Why are we more susceptible to developing dementia after brain injury?

BY: SOPHIA VOUMVAKIS

A post on this blog by Alison discussed research which suggests that those of us who have sustained a Traumatic Brain Injury (TBI) have a higher risk of developing dementia, including Alzheimer’s, one of the causes of dementia.

Alison also provided some great advice on maintaining a healthy lifestyle and how participating in key activities can help reduce the risk of dementia from Alzheimer’s.

I’ve also read that those who have sustained a TBI are at higher risk of developing dementia. To clarify, dementia is a set of symptoms that consistently occur together. It is not a specific disease. Dementia is caused by damage to the brain cells, Alzheimer’s disease is the most common cause of dementia. Other causes are Parkinson’s disease, Multiple Sclerosis, Huntington’s Disease and stroke.

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I recently came across some interesting new research which sheds light on the possible cause of increased risk of Alzheimer’s in people who have sustained a TBI, and a couple of more suggestions we can employ to reduce the risk of dementia caused by Alzheimer’s.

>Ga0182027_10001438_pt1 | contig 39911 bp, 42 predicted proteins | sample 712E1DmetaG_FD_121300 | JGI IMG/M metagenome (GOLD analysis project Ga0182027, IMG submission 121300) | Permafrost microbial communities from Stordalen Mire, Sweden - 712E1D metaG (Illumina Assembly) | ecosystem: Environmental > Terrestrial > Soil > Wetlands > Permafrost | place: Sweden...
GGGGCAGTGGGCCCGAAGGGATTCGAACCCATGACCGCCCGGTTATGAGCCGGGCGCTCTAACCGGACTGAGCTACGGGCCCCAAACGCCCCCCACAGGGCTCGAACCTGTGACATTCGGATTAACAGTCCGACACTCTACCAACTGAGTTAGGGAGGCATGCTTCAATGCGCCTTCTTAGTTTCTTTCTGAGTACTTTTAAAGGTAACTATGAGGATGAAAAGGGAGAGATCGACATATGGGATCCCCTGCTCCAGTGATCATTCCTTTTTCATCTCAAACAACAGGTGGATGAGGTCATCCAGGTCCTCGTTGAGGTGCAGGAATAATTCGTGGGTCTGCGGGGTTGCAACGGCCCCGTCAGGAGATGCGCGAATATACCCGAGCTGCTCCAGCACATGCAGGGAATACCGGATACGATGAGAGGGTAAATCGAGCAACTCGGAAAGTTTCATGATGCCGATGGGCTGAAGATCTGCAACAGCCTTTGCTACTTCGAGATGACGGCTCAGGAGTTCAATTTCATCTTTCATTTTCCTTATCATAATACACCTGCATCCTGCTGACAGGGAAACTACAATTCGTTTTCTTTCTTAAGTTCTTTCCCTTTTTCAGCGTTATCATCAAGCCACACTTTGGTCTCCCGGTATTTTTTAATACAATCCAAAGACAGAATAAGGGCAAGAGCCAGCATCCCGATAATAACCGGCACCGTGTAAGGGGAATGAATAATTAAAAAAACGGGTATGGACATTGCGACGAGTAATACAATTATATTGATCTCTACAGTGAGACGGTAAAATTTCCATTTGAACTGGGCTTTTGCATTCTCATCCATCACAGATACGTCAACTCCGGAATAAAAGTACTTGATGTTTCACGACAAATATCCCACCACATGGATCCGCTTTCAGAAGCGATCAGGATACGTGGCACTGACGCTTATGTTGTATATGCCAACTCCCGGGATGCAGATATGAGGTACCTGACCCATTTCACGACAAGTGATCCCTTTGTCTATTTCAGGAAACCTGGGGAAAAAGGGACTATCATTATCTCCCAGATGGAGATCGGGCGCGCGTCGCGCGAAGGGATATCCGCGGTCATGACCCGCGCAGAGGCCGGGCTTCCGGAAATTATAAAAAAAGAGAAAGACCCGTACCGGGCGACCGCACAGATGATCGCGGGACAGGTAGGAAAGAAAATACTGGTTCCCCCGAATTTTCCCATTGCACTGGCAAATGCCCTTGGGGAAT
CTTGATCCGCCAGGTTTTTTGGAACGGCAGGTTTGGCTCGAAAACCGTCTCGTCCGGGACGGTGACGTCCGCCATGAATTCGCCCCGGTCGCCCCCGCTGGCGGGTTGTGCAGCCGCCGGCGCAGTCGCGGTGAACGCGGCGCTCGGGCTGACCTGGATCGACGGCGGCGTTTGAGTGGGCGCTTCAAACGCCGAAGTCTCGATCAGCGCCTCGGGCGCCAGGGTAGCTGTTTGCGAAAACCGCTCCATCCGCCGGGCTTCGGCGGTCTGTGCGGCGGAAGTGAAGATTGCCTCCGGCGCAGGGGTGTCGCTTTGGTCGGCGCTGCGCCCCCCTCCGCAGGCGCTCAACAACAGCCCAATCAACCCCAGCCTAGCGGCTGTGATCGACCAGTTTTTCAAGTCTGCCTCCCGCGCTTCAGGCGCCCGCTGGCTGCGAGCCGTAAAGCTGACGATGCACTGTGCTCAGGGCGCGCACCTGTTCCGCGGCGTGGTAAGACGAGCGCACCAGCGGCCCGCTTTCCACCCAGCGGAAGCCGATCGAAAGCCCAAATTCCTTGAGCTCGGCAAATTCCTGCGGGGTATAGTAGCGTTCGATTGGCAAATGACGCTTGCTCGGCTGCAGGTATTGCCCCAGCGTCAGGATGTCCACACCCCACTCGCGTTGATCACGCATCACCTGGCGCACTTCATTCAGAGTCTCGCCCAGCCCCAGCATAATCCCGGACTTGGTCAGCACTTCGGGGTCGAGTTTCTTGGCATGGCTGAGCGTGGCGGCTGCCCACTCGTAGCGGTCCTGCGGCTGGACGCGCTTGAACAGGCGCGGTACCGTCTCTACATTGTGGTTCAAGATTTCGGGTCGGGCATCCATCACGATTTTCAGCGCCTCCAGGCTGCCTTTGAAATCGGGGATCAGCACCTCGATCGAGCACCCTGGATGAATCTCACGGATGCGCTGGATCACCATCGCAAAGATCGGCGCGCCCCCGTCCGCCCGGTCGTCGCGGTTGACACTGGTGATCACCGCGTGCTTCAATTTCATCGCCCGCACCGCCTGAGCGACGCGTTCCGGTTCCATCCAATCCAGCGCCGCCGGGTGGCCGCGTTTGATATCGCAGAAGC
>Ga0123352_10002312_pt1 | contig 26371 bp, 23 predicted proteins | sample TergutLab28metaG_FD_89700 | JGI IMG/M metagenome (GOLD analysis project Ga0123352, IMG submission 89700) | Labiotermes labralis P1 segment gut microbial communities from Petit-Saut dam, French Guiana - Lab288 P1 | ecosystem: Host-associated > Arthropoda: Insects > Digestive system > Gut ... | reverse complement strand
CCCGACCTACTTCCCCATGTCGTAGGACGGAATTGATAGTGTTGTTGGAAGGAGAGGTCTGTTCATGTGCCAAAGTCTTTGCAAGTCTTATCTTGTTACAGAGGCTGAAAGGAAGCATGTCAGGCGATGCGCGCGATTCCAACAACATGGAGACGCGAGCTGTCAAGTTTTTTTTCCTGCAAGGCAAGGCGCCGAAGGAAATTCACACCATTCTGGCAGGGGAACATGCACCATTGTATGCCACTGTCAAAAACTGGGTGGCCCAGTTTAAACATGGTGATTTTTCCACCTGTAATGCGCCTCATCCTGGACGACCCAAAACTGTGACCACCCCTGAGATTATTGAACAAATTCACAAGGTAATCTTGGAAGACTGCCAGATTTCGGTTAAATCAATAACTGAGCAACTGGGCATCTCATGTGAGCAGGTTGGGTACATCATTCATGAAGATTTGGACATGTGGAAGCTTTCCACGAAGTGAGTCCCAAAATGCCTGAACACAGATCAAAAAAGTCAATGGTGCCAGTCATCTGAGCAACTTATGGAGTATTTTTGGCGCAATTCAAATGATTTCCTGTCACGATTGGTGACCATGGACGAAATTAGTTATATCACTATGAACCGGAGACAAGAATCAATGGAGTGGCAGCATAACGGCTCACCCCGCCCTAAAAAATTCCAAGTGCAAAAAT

The Glymphatic Network – A New Discovery

The research is out of the University of Helsinki in Finland, and its findings were published in the Washington Post on May 21, 2017. Like many breakthrough discoveries in science, this finding was accidental.

Kari Alitalo, a scientist at the University of Helsinki had studied the lymphatic network for two decades. The lymphatic network carries immune cells throughout our body and removes waste and toxins. For over three hundred years it was believed that the lymphatic network stopped at the brain. It was accepted wisdom.

Three years ago, Alitalo wanted to develop a more precise map of the lymphatic network. To do this, he used genetically modified mice, whose lymphatic vessels glowed when illuminated by a specific wavelength of light.